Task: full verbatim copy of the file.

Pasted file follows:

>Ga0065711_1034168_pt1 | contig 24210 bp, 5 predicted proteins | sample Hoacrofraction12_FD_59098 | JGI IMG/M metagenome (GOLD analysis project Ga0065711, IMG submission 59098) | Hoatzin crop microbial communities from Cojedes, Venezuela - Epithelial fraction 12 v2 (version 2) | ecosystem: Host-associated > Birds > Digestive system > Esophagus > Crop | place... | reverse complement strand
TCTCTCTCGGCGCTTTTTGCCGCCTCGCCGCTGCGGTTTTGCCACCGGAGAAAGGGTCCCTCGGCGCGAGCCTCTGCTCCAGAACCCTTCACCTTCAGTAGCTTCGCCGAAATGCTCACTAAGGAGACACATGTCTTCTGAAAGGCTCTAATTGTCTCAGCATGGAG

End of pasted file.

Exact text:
>Ga0065711_1034168_pt1 | contig 24210 bp, 5 predicted proteins | sample Hoacrofraction12_FD_59098 | JGI IMG/M metagenome (GOLD analysis project Ga0065711, IMG submission 59098) | Hoatzin crop microbial communities from Cojedes, Venezuela - Epithelial fraction 12 v2 (version 2) | ecosystem: Host-associated > Birds > Digestive system > Esophagus > Crop | place... | reverse complement strand
TCTCTCTCGGCGCTTTTTGCCGCCTCGCCGCTGCGGTTTTGCCACCGGAGAAAGGGTCCCTCGGCGCGAGCCTCTGCTCCAGAACCCTTCACCTTCAGTAGCTTCGCCGAAATGCTCACTAAGGAGACACATGTCTTCTGAAAGGCTCTAATTGTCTCAGCATGGAG